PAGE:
4:15 PM, Sep 16, 2013 • By GARY SCHMITT
Sophisticated folks like to tell themselves that history doesn’t repeat itself. Life, politics, and diplomacy are all driven by a multitude of circumstances that make every moment different and every judgment so much different … except of course when they aren’t. But as Maya Kandel, an analyst at Institut de Recherche Stratégique de l'Ecole Militaire, a French defense ministry think tank, and a specialist on American foreign policy, wrote in a recent email:
“This past week can’t help be reminiscent of Bosnia back in 1994. On February 5, a Serb shelling of the Sarajevo main market wound up killing some 68 individuals, with nearly three times that number wounded. In the aftermath, President Clinton and NATO issued an ultimatum to the Serbs—this coming nearly two years after the war had been going on. Suddenly Russia stepped in and ‘supervised’ the Serbs ‘surrendering’ their heavy weapons to UN soldiers stationed around Sarajevo.
“It was all a farce, and very beneficial to Russian prestige, allowing Moscow to jump back in to the great power diplomatic game. And Washington and the West were relieved not to have to intervene militarily.
“A year later, Serb soldiers just went to the unprotected UN warehouses and took back their heavy weapons. A second shelling of the market occurred in late August 1995, killing and wounding scores more. NATO then intervened, conducting a bombing campaign involving some 400 NATO aircraft against Bosnian-Serb forces that proved key to ending the war there.”
The parallels with Syria are not a perfect match, of course. But in both cases tens of thousands have died, innocents have been brutalized, and massive numbers have been exiled from their homes, towns, and country. And what is a match as well is the never ending hope by Washington and other capitals that a deal can struck that will take the burden of military action off their shoulders.
7:32 AM, Jan 18, 2013 • By STEPHEN SCHWARTZ
Bosnia-Herzegovina has seen the last of hundreds of employees of the European Union, United Nations, and other international agencies, including dozens of non-governmental organizations (NGOs) that once gathered there. They have left the country a politically-partitioned and economically-distressed state that, if not failed, seems ever deteriorating.
1:40 PM, Apr 17, 2012 • By STEPHEN SCHWARTZ
Twenty years have passed since the Republic of Bosnia-Herzegovina declared its independence from Yugoslavia at the beginning of March 1992. Bosnian independence came after Slovenia, Croatia, and Macedonia had left Yugoslavia in 1991. Slobodan Milosevic, the Yugoslav dictator, proclaimed Serbian “independence” inside Yugoslavia—of which Serbia was the dominant constituent—in 1990.
12:01 PM, Dec 7, 2011 • By STEPHEN SCHWARTZ
Two of the most respected Muslim academics in Bosnia-Herzegovina have given lengthy interviews in which they condemned Wahhabism, or “Salafism,” as the Arab-financed Islamist ideology is also known.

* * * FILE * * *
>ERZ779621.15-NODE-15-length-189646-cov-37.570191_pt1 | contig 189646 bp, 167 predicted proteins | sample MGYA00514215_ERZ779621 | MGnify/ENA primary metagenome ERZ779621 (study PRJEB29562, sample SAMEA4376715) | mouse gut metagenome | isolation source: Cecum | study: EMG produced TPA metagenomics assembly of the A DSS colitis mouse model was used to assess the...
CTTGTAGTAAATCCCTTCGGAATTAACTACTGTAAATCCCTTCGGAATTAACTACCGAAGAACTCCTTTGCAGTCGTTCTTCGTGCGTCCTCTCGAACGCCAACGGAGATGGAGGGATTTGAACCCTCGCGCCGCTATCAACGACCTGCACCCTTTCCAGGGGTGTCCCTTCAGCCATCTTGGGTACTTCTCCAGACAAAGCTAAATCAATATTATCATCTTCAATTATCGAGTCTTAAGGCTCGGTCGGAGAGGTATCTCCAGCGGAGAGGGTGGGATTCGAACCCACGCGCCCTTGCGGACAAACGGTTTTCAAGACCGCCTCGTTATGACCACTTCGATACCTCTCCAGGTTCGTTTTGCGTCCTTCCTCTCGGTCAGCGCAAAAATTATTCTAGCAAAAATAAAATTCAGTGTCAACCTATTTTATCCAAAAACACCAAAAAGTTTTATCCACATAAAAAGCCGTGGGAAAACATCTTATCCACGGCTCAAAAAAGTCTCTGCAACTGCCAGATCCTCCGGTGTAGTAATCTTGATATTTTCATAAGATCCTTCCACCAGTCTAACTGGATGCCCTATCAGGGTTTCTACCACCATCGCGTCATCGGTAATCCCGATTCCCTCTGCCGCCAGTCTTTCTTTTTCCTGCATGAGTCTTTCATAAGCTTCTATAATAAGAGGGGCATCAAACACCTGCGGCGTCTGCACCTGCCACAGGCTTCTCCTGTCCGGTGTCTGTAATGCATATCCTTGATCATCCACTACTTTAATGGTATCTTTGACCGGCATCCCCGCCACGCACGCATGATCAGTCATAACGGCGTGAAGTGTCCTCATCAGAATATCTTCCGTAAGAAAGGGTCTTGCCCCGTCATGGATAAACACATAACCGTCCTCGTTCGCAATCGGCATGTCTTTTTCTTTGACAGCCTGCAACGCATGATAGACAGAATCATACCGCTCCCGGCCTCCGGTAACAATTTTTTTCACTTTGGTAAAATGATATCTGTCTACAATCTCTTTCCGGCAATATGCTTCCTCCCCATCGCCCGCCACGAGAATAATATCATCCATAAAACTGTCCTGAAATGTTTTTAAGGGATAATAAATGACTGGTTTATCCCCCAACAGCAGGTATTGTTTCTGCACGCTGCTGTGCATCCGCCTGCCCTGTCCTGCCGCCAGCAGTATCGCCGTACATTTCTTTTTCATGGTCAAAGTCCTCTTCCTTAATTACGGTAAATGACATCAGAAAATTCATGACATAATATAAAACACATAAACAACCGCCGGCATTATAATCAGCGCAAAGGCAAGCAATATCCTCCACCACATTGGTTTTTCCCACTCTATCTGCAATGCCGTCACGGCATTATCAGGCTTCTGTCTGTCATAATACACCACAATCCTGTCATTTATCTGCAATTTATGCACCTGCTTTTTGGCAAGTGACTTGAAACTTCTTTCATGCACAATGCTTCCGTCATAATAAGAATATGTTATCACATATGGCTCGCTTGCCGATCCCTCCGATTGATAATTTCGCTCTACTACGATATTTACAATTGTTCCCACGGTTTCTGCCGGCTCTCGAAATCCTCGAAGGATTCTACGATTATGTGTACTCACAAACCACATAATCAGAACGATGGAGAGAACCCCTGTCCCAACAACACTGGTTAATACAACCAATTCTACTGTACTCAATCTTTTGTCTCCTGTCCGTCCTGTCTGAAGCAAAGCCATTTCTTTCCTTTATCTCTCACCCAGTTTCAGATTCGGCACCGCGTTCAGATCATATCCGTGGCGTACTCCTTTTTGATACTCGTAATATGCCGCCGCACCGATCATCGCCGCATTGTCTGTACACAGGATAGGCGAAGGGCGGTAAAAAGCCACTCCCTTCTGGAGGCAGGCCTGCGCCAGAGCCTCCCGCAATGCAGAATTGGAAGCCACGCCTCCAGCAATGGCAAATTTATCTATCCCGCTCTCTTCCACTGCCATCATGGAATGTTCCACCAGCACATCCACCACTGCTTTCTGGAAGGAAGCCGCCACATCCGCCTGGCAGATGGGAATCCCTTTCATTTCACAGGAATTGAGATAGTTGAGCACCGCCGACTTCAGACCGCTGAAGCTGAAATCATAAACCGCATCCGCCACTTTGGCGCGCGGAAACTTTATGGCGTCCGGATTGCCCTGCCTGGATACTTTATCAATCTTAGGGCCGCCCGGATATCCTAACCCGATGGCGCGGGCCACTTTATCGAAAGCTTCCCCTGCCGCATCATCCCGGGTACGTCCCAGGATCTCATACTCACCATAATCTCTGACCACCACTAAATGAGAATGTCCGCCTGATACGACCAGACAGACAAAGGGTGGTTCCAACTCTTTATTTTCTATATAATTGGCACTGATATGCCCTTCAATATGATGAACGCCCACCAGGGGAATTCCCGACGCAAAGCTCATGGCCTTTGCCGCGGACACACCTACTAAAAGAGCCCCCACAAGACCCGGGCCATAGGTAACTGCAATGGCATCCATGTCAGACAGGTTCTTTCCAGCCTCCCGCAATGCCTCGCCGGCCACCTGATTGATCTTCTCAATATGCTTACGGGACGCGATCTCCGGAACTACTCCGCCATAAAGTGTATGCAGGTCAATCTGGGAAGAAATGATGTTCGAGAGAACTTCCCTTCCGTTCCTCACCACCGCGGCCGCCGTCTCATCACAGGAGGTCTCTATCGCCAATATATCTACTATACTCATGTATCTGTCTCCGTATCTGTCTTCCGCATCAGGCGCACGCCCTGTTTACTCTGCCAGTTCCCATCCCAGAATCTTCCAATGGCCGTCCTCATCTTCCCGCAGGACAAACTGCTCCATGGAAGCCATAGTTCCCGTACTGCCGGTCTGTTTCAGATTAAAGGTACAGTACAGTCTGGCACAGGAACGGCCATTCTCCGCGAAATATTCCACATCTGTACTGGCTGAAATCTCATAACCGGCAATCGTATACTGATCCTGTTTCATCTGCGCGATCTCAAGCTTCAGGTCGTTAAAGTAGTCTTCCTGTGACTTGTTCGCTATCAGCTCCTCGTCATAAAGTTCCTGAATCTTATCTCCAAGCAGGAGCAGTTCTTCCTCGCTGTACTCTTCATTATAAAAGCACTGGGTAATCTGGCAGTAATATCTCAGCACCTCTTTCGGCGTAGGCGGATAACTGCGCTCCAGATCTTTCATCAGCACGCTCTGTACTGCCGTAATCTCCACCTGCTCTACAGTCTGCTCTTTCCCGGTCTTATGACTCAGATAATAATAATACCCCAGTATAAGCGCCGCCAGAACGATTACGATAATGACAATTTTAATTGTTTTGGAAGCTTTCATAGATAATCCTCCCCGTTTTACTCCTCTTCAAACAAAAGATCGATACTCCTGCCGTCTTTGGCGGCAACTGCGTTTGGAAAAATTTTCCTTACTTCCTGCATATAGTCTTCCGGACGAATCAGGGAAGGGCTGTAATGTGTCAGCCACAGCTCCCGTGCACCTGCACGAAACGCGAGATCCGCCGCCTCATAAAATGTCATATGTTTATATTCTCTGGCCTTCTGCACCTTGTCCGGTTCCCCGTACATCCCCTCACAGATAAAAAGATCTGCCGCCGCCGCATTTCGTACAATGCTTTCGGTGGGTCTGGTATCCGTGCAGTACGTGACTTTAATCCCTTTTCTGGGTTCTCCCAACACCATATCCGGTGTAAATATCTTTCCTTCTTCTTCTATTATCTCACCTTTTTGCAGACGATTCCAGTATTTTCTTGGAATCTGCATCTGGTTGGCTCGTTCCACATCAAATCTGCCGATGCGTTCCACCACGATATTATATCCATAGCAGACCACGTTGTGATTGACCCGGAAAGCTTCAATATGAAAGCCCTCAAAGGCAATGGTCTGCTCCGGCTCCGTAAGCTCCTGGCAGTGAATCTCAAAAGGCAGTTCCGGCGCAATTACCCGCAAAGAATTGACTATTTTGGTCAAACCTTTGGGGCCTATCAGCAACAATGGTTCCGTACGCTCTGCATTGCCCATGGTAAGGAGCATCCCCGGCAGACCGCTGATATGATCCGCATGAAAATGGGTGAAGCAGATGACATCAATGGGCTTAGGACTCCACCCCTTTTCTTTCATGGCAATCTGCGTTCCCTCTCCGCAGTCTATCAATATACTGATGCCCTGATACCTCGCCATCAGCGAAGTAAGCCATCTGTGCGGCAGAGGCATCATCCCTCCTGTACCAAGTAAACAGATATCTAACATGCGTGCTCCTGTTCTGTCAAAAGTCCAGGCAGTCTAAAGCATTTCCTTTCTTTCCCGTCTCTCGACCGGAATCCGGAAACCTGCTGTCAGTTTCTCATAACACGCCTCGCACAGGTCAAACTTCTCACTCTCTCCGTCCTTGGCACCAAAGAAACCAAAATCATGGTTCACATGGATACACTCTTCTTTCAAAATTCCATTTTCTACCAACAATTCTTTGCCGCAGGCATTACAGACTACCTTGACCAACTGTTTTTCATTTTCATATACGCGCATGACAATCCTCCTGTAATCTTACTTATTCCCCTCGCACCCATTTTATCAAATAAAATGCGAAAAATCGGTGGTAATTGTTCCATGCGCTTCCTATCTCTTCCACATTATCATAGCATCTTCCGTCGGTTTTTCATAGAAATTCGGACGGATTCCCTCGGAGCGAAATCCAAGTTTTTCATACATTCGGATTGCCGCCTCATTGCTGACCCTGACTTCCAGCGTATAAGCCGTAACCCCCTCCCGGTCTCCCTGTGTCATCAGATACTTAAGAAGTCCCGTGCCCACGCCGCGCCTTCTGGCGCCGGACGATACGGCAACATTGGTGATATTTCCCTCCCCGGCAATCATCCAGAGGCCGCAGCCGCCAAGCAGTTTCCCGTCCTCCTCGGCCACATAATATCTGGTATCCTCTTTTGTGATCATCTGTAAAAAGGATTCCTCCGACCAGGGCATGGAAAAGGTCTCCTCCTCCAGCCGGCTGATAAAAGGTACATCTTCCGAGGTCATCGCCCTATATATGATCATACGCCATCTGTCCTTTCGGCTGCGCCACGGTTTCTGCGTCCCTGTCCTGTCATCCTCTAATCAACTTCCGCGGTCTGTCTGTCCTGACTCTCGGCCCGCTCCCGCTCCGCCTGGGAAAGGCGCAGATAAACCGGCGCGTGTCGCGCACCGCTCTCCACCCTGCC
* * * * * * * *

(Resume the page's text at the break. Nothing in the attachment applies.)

3:12 PM, Aug 3, 2011 • By STEPHEN SCHWARTZ
Israeli media report that Aleksandar Cvetkovic, 43, a Bosnian Serb who emigrated to the Jewish state and acquired Israeli citizenship through marriage, has been ordered extradited to Bosnia-Herzegovina to face trial for his alleged involvement in the Srebrenica massacre of 1995. Cvetkovic, who moved to Israel in 2006, fathered children there, and lived in the northern Israeli city of Karmiel, has 30 days to appeal the decision.
11:45 AM, Dec 6, 2010 • By STEPHEN SCHWARTZ
Last April, when I was in Sarajevo, the Bosnian metropolis, Angelina Jolie and Brad Pitt happened to make a quick tour of the country, coming by private plane from Venice, where Jolie was filming The Tourist, a mystery pic with Johnny Depp.
Thought experiment.3:17 PM, Aug 18, 2010 • By JOHN MCCORMACK
Opponents of the Ground Zero mosque have tried to use analogies to show that their opposition to the mosque is not rooted in anti-Muslim bigotry. For example, a Japanese cultural center at Pearl Harbor would be provocative and insensitive, even though many Japanese Americans fought and died in World War II.
From Pakistan to Bosnia.4:00 PM, Aug 9, 2010 • By IRFAN AL-ALAWI and STEPHEN SCHWARTZ
The people of Pakistan, and Muslims as well as non-Muslims around the world, were horrified when, at midnight on July 1, three bombers struck the Data Darbar Sufi shrine in Lahore.
Cracking Down on Islamic Extremists12:00 PM, Mar 10, 2010 • By STEPHEN SCHWARTZ
Last week, the Albanian Muslims of Kosovo, who have demonstrated their aversion to radical Islam in a series of recent clashes with extremist infiltrators, took another significant step toward ridding their new republic of Muslim fanatics. A self-proclaimed imam, Xhemajl Duka, who had come to Kosovo from his native Albania, was deported back there. The mosque he had erected in the village of Marina, near the central Kosovar city of Skenderaj, was closed by local authorities.
12:00 AM, Feb 18, 2010 • By STEPHEN SCHWARTZ
Early this month, Bosnian police and military forces conducted their first major operation since war ended in the country in 1995. On February 2, some 400-600 agents raided a major center of radical Islamist activity. Officers were sent to the notorious “Wahhabi village” of Gornja Maoca from Sarajevo, capital of the Muslim-Croat federation that makes up about half of the country, since partition was imposed by the Dayton Accords fifteen years ago.
‹‹ More Recent